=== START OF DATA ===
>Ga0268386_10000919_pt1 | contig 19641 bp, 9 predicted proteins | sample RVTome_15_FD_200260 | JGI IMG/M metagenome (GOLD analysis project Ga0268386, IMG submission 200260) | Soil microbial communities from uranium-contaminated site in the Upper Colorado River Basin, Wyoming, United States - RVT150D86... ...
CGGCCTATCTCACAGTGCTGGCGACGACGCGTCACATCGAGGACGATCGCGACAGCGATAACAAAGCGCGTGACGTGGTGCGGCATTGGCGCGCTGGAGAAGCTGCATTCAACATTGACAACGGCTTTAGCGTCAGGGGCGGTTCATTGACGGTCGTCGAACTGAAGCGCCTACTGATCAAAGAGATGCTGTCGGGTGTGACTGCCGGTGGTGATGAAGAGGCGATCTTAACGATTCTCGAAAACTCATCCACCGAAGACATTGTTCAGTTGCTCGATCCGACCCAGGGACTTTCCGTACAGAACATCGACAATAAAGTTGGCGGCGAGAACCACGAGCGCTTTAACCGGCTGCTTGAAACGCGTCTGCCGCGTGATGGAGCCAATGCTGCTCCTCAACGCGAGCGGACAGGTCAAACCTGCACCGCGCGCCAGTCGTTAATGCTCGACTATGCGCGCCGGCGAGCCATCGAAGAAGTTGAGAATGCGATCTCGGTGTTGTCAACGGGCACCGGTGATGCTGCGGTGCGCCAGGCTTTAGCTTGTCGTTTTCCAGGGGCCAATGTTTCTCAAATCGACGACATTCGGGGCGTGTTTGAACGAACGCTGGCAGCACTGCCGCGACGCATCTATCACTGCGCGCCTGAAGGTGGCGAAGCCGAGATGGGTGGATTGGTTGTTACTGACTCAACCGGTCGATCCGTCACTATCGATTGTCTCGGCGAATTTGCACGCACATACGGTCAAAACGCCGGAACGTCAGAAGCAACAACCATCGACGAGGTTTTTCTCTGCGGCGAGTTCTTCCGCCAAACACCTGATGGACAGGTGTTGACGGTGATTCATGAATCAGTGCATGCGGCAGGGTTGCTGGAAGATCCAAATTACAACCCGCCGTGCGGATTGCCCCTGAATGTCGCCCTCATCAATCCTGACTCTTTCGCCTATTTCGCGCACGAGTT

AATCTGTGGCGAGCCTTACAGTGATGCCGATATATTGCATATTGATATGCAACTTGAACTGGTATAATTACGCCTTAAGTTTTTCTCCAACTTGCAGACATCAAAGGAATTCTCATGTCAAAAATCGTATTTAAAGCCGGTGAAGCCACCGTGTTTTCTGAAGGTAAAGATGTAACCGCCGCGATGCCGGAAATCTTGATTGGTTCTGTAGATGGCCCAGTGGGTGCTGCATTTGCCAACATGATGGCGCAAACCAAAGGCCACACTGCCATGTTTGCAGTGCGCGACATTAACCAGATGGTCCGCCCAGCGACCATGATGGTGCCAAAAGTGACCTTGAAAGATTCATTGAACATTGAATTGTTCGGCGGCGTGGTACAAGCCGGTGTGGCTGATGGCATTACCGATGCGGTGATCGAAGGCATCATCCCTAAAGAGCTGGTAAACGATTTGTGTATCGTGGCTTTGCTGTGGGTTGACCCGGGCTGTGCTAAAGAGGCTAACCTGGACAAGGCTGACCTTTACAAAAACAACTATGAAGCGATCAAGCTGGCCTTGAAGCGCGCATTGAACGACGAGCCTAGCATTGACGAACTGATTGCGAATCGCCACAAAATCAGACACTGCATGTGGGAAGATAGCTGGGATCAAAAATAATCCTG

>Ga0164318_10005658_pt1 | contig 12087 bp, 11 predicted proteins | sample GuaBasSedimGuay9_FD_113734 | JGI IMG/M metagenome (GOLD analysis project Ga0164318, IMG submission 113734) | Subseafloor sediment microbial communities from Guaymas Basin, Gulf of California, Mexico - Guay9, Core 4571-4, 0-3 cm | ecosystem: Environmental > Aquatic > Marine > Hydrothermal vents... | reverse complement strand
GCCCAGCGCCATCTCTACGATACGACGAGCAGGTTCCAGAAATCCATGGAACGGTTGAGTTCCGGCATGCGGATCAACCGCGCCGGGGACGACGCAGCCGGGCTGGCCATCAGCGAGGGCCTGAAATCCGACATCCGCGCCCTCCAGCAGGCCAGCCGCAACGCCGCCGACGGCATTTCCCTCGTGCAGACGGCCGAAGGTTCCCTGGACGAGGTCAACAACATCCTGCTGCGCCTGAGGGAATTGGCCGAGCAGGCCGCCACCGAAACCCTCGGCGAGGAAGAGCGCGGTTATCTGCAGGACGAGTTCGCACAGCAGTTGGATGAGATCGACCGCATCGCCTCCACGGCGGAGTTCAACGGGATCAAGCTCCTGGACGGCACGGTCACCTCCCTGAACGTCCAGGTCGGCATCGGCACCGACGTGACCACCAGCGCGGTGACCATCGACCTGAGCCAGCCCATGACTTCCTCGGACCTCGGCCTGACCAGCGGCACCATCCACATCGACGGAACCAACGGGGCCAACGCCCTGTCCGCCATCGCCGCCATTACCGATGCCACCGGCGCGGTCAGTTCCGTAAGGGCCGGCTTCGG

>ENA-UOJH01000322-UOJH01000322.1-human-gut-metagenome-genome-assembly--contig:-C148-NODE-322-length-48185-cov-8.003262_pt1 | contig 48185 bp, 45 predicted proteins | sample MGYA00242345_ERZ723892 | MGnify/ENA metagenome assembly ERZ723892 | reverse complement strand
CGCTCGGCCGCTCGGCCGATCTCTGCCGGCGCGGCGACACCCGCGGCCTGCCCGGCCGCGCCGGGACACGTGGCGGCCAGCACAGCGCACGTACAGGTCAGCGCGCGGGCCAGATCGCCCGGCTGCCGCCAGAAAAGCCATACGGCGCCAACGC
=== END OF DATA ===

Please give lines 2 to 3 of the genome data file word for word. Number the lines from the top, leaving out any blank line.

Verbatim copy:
CGGCCTATCTCACAGTGCTGGCGACGACGCGTCACATCGAGGACGATCGCGACAGCGATAACAAAGCGCGTGACGTGGTGCGGCATTGGCGCGCTGGAGAAGCTGCATTCAACATTGACAACGGCTTTAGCGTCAGGGGCGGTTCATTGACGGTCGTCGAACTGAAGCGCCTACTGATCAAAGAGATGCTGTCGGGTGTGACTGCCGGTGGTGATGAAGAGGCGATCTTAACGATTCTCGAAAACTCATCCACCGAAGACATTGTTCAGTTGCTCGATCCGACCCAGGGACTTTCCGTACAGAACATCGACAATAAAGTTGGCGGCGAGAACCACGAGCGCTTTAACCGGCTGCTTGAAACGCGTCTGCCGCGTGATGGAGCCAATGCTGCTCCTCAACGCGAGCGGACAGGTCAAACCTGCACCGCGCGCCAGTCGTTAATGCTCGACTATGCGCGCCGGCGAGCCATCGAAGAAGTTGAGAATGCGATCTCGGTGTTGTCAACGGGCACCGGTGATGCTGCGGTGCGCCAGGCTTTAGCTTGTCGTTTTCCAGGGGCCAATGTTTCTCAAATCGACGACATTCGGGGCGTGTTTGAACGAACGCTGGCAGCACTGCCGCGACGCATCTATCACTGCGCGCCTGAAGGTGGCGAAGCCGAGATGGGTGGATTGGTTGTTACTGACTCAACCGGTCGATCCGTCACTATCGATTGTCTCGGCGAATTTGCACGCACATACGGTCAAAACGCCGGAACGTCAGAAGCAACAACCATCGACGAGGTTTTTCTCTGCGGCGAGTTCTTCCGCCAAACACCTGATGGACAGGTGTTGACGGTGATTCATGAATCAGTGCATGCGGCAGGGTTGCTGGAAGATCCAAATTACAACCCGCCGTGCGGATTGCCCCTGAATGTCGCCCTCATCAATCCTGACTCTTTCGCCTATTTCGCGCACGAGTT

AATCTGTGGCGAGCCTTACAGTGATGCCGATATATTGCATATTGATATGCAACTTGAACTGGTATAATTACGCCTTAAGTTTTTCTCCAACTTGCAGACATCAAAGGAATTCTCATGTCAAAAATCGTATTTAAAGCCGGTGAAGCCACCGTGTTTTCTGAAGGTAAAGATGTAACCGCCGCGATGCCGGAAATCTTGATTGGTTCTGTAGATGGCCCAGTGGGTGCTGCATTTGCCAACATGATGGCGCAAACCAAAGGCCACACTGCCATGTTTGCAGTGCGCGACATTAACCAGATGGTCCGCCCAGCGACCATGATGGTGCCAAAAGTGACCTTGAAAGATTCATTGAACATTGAATTGTTCGGCGGCGTGGTACAAGCCGGTGTGGCTGATGGCATTACCGATGCGGTGATCGAAGGCATCATCCCTAAAGAGCTGGTAAACGATTTGTGTATCGTGGCTTTGCTGTGGGTTGACCCGGGCTGTGCTAAAGAGGCTAACCTGGACAAGGCTGACCTTTACAAAAACAACTATGAAGCGATCAAGCTGGCCTTGAAGCGCGCATTGAACGACGAGCCTAGCATTGACGAACTGATTGCGAATCGCCACAAAATCAGACACTGCATGTGGGAAGATAGCTGGGATCAAAAATAATCCTG